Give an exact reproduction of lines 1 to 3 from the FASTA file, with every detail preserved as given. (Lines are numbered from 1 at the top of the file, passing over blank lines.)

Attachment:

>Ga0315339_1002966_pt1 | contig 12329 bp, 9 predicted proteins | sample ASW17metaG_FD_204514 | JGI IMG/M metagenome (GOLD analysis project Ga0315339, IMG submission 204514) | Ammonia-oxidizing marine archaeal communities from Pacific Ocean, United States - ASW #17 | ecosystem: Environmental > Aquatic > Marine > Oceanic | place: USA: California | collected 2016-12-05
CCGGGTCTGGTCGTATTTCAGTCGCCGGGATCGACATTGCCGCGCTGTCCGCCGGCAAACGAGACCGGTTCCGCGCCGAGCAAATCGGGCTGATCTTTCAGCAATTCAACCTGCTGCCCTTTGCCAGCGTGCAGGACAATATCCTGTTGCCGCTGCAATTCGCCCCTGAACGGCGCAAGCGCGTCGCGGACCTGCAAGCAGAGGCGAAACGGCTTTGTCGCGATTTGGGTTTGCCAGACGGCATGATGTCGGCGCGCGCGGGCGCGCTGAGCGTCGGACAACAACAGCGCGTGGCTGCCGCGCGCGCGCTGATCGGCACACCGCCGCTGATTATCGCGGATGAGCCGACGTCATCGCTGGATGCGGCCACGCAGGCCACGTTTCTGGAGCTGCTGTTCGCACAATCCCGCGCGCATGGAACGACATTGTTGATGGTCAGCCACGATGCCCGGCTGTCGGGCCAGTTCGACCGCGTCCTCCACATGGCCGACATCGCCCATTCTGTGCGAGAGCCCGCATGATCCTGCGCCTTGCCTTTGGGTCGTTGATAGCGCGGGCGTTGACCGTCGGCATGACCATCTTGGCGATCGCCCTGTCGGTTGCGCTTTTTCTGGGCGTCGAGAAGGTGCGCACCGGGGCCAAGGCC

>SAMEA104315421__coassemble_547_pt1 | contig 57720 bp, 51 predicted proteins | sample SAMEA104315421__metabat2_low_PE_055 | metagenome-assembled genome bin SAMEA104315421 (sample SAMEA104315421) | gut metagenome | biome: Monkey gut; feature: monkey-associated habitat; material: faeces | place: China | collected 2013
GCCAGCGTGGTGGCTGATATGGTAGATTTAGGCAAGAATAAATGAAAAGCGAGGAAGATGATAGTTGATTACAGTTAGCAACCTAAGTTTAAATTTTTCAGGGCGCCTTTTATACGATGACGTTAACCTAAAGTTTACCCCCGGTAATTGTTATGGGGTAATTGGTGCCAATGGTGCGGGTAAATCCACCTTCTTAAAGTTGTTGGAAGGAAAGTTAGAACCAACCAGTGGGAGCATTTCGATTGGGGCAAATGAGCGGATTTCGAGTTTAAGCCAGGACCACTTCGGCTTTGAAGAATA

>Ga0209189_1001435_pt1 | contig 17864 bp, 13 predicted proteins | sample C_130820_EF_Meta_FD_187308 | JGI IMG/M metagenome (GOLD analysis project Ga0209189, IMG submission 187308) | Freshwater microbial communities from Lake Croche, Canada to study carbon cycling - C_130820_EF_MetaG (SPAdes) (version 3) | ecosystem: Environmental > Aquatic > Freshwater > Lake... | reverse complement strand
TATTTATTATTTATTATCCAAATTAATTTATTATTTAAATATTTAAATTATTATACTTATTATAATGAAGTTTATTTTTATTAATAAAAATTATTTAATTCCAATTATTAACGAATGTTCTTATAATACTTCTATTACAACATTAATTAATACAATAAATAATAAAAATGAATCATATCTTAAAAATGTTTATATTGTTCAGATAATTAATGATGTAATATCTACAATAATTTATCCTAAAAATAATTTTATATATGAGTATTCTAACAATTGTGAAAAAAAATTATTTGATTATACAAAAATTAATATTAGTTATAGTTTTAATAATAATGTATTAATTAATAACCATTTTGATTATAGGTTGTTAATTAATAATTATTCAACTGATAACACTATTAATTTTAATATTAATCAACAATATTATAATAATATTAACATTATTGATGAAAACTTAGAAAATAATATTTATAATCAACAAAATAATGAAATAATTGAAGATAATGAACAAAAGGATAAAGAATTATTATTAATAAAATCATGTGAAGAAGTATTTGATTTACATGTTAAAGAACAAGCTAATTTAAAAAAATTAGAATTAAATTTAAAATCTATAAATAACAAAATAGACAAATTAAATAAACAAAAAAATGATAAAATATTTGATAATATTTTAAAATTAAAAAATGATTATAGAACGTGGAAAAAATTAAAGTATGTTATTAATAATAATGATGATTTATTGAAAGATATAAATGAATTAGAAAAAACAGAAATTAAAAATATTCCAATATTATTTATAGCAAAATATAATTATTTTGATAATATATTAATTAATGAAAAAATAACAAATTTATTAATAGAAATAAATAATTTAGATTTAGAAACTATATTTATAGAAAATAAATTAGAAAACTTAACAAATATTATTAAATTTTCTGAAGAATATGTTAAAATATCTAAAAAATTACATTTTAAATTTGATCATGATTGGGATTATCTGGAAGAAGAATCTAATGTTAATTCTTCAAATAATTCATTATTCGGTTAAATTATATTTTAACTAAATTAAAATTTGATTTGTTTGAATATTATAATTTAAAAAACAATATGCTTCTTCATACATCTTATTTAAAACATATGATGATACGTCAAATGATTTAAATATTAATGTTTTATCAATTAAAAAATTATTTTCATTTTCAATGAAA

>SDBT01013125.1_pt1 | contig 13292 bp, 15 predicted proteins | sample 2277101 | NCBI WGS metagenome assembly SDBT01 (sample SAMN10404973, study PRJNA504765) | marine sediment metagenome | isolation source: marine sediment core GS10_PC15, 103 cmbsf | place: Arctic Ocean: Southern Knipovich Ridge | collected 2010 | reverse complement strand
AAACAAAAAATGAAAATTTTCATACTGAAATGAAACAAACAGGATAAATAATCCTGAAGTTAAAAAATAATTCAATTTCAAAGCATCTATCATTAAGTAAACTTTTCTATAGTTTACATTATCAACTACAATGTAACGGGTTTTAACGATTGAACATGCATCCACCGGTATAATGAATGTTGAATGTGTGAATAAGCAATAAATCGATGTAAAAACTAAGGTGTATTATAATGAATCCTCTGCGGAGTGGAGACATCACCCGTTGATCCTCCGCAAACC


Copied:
>Ga0315339_1002966_pt1 | contig 12329 bp, 9 predicted proteins | sample ASW17metaG_FD_204514 | JGI IMG/M metagenome (GOLD analysis project Ga0315339, IMG submission 204514) | Ammonia-oxidizing marine archaeal communities from Pacific Ocean, United States - ASW #17 | ecosystem: Environmental > Aquatic > Marine > Oceanic | place: USA: California | collected 2016-12-05
CCGGGTCTGGTCGTATTTCAGTCGCCGGGATCGACATTGCCGCGCTGTCCGCCGGCAAACGAGACCGGTTCCGCGCCGAGCAAATCGGGCTGATCTTTCAGCAATTCAACCTGCTGCCCTTTGCCAGCGTGCAGGACAATATCCTGTTGCCGCTGCAATTCGCCCCTGAACGGCGCAAGCGCGTCGCGGACCTGCAAGCAGAGGCGAAACGGCTTTGTCGCGATTTGGGTTTGCCAGACGGCATGATGTCGGCGCGCGCGGGCGCGCTGAGCGTCGGACAACAACAGCGCGTGGCTGCCGCGCGCGCGCTGATCGGCACACCGCCGCTGATTATCGCGGATGAGCCGACGTCATCGCTGGATGCGGCCACGCAGGCCACGTTTCTGGAGCTGCTGTTCGCACAATCCCGCGCGCATGGAACGACATTGTTGATGGTCAGCCACGATGCCCGGCTGTCGGGCCAGTTCGACCGCGTCCTCCACATGGCCGACATCGCCCATTCTGTGCGAGAGCCCGCATGATCCTGCGCCTTGCCTTTGGGTCGTTGATAGCGCGGGCGTTGACCGTCGGCATGACCATCTTGGCGATCGCCCTGTCGGTTGCGCTTTTTCTGGGCGTCGAGAAGGTGCGCACCGGGGCCAAGGCC

>SAMEA104315421__coassemble_547_pt1 | contig 57720 bp, 51 predicted proteins | sample SAMEA104315421__metabat2_low_PE_055 | metagenome-assembled genome bin SAMEA104315421 (sample SAMEA104315421) | gut metagenome | biome: Monkey gut; feature: monkey-associated habitat; material: faeces | place: China | collected 2013